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DIAPERS: WHAT TO EXPECT, PT. 1

January 04, 2018

DIAPERS: WHAT TO EXPECT, PT. 1

Changing a baby’s diaper is a right of passage for new parents but deciphering what’s normal and what warrants a call to the doctor can be challenging even for seasoned parents. Babies are complicated little bundles of joy and the plethora of things a new parent may tackle just with a single diaper change can be overwhelming.

Fear not! Nurse Melissa is here to lay out the good, the bad, and the ugly so parents can have an easy reference for all sorts of diaper chaos. When you know what to look for, your baby’s pee and poop can be a clear roadmap for their health - when they are feeling well vs. when you should call the doctor. Read on to become a diaper pro!

Starting Easy - Wet Diapers

Within 24 hours of birth, newborn babies should have their first pee. On average, during the first few days of life, a baby should have at least 1 wet diaper by day 1, 2 wet diapers by day 2, 3 wet diapers by day 3, 4 by day 4, and 5 or more for day 5 and every day thereafter.

Sometimes it can be tricky to tell if baby has peed because it might be a very small amount or be hidden by a poop. If that happens, save yourself the hassle and grief and use the line on the outside of the diaper as your guide. Almost all disposable diapers have a small yellow line visible on the outside of the diaper that turns blue when the diaper is wet! This is an easy way to know if you need to change baby’s diaper without actually looking inside the diaper, plus it’s a sure-fire way of keeping track of baby’s wet diapers daily!

For the most part, the urine you see in baby’s diaper should be light yellow or yellow. Darker yellow or an orange tinge can indicate dehydration which would call for an intervention. If baby’s urine is dark or has fewer than normal wet diapers, dehydration is likely which could simply resolve with an increase in feeding frequency or feeding volumes or a call to the pediatrician could be in order.

Note that breastfed babies within their first week, when mom’s milk still isn’t in yet, are at higher risk of having darker yellow or even orange tinged pee. In some cases, uric acid crystals may appear in the diaper as small red “rust” stains. All of this should be communicated to the pediatrician but isn’t necessarily cause for major concern, just increased monitoring and communication with baby’s doctor.

Boys vs. Girls

While we are on the subject of wet diapers, we’d be remiss not to mention some major differences in the plumbing structure between boys and girls and how that relates to newborn diaper expectations and care.

For parents of boys, it’s worth mentioning that some little boys have a reflex where they start peeing the minute their penis is exposed to the air even if they’ve just peed into their diaper! This means you go to change a wet diaper and just as the old dirty diaper is off, you get sprayed in the face with urine! Eeek! At the very least to prevent getting a face full of pee, you should never be positioned at baby’s feet during a diaper change. To prevent any pee ending up on you or your house, you can always put a washcloth over baby’s penis while you clean him up and change the diaper or you can keep the old dirty diaper up over the penis and work from back to front to get him cleaned up and the clean diaper applied. There is also a specialized “Pee Pee TeePee” you can buy to do the job of the washcloth/diaper during baby boy diaper changes.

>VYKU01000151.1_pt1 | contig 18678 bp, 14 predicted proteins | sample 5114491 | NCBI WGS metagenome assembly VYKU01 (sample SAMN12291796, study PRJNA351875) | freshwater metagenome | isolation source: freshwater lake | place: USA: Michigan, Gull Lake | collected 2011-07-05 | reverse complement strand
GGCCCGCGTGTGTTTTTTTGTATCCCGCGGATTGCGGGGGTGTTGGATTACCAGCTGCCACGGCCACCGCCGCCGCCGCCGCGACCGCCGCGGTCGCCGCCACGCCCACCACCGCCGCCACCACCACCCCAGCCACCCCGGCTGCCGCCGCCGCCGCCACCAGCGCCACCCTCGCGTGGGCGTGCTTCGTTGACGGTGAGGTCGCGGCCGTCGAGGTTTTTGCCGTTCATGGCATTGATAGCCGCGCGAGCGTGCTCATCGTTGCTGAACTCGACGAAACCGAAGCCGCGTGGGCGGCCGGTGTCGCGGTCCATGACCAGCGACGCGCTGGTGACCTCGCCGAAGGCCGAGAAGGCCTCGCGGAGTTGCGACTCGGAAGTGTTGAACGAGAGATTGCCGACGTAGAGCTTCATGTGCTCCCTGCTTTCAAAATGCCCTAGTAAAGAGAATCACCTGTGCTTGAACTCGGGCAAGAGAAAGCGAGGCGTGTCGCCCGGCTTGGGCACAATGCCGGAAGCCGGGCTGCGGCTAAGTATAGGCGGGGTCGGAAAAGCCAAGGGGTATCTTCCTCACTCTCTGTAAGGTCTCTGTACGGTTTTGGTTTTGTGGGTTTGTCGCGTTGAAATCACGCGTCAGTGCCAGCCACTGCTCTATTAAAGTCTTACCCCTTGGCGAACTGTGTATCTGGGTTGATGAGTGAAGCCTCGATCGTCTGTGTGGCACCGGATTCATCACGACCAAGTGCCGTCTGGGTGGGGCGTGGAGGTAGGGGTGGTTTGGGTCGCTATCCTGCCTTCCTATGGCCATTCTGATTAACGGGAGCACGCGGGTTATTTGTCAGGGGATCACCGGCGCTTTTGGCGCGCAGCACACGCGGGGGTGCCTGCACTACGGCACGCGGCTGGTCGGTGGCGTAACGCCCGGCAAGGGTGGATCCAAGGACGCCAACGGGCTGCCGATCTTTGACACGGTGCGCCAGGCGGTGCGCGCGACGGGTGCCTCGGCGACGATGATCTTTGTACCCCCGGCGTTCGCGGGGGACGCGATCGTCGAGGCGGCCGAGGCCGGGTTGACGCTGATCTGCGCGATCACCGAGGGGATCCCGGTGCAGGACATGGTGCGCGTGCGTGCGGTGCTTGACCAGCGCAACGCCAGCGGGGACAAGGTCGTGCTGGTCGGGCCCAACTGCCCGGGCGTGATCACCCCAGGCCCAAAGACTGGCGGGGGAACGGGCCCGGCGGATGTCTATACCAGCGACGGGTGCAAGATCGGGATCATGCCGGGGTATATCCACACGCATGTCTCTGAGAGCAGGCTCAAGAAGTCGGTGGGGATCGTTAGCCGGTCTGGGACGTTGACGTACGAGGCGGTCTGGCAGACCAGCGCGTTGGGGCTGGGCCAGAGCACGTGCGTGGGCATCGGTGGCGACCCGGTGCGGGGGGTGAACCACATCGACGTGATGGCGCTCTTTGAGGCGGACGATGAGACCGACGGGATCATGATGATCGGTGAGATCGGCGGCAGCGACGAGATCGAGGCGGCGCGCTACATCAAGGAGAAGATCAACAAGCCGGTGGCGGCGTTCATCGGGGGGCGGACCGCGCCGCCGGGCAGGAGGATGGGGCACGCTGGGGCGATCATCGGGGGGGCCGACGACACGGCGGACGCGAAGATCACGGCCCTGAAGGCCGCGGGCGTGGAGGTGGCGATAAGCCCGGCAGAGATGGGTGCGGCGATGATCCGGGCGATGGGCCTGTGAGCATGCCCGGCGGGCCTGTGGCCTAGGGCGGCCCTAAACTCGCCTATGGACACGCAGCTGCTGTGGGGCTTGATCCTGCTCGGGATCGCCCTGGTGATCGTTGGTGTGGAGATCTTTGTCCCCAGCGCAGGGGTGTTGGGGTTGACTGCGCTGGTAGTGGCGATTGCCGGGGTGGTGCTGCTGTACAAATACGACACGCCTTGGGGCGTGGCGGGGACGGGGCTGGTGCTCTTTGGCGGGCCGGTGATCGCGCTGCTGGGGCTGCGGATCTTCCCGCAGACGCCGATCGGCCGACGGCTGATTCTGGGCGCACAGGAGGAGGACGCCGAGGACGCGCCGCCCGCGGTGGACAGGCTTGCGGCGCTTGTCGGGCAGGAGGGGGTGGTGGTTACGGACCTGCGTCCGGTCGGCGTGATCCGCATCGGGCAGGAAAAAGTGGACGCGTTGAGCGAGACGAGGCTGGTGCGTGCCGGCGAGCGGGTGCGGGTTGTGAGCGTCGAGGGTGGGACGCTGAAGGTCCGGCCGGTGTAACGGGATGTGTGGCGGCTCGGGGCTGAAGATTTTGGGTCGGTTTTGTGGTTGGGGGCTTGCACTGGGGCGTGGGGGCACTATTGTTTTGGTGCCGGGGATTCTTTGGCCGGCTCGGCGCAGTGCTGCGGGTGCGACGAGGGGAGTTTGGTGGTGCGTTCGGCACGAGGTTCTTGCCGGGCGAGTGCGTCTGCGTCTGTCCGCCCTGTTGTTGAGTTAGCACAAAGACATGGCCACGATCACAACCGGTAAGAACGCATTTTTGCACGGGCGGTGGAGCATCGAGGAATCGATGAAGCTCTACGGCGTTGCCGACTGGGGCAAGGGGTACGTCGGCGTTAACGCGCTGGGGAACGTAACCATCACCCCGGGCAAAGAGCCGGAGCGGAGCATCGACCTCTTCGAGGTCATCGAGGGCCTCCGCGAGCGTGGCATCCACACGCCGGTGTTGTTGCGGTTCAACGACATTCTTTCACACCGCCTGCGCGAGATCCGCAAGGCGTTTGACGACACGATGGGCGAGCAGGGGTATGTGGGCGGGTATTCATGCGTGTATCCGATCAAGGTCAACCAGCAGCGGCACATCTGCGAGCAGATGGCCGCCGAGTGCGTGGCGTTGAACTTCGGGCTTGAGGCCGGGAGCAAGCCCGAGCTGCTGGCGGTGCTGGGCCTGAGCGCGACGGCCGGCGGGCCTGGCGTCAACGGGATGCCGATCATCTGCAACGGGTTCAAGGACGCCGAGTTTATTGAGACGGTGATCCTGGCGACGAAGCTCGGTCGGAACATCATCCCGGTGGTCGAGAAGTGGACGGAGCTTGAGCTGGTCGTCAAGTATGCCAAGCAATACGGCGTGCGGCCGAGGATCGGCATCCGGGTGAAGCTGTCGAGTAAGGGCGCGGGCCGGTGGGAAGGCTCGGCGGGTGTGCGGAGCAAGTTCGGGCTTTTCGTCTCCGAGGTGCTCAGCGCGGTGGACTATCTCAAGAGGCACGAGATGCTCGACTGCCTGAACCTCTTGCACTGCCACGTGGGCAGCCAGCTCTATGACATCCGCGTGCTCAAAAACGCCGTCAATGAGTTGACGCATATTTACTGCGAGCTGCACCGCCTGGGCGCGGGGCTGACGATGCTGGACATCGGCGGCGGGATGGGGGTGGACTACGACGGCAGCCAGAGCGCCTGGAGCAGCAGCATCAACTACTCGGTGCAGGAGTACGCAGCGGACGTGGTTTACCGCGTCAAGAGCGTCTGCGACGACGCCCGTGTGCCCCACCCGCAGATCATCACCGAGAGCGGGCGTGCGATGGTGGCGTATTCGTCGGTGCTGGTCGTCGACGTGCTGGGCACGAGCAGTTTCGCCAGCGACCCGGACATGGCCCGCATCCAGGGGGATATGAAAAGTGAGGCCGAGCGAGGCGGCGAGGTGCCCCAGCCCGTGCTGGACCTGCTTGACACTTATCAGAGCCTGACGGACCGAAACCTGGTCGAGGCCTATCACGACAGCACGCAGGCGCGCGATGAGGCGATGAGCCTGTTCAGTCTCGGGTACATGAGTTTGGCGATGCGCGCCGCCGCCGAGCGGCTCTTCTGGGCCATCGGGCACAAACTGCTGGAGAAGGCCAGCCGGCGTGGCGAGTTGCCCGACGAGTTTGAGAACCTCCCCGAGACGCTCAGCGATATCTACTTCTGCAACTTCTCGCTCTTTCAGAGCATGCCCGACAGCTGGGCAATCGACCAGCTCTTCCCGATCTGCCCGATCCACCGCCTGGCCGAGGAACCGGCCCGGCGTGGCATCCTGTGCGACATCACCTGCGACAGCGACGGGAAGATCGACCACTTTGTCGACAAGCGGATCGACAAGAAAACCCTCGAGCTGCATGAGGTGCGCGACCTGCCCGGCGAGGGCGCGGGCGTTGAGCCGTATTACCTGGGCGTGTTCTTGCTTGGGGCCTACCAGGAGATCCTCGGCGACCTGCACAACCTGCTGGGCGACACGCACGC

Also worth noting with boys, if baby is getting circumcised, there will be special diaper related considerations and post-circumcision care that parents should be familiar with! Please see our recent Facebook live broadcast and blog post that covers the topic in more detail: https://www.tranquilomat.com/blogs/news/newborn-care-101

If you opt against getting baby circumcised, just be sure to keep his penis clean, especially from any poop that might migrate into the area, during diaper changes. Every few days during his bath, a good thorough but gentle scrubbing of the penis with warm soapy water will keep good hygiene and prevent any foreskin infections or issues.

One thing to note with uncircumcised boys is that you should never try to push the foreskin back to expose the penis. Most baby boys have some skin adhesions in this area when first born that resolve naturally over their first few months and years of life. Any forced tugging or pulling on the foreskin of uncircumcised boys can cause unnecessary pain and/or bleeding if these adhesions are disturbed. In a worst-case scenario, foreskin that’s been forced out of place can swell which might prevent it from returning to its natural positioning which could cause pain and blood flow issues that might damage the penis permanently.

For baby girls, their anatomy warrants different pointers for parents. First, it is worth noting that during the first few days after birth some baby girls experience a small amount of menstrual bleeding like a little mini-period. This is due to the change in hormones they experienced in utero thanks to mom vs. their own lack of these adult hormones! There is no need to panic or do anything special - e.g., no baby tampons or pads - but just ensure the blood flow and discharge is minimal. As with boys post-circumcision, there should never be more than a quarter size blood stain on a diaper during this mini-menstruation. If there is, contact your pediatrician ASAP.

Also important to note when changing a baby girl’s diaper - always wipe front to back. If you aren’t careful and wipe from back to front or in an unorganized fashion, you might get poop residue and bacteria near her urethra (where pee comes out) which can cause a urinary tract infection (UTI), bladder infection, or even kidney infection. In more rare cases the unwelcomed fecal bacteria can also cause issues with yeast infections or vaginal infections. Uck! Many moms might already know this “wipe front to back rule” or have experienced UTI related issues themselves for similar reasons but this is likely to be new information for most dads!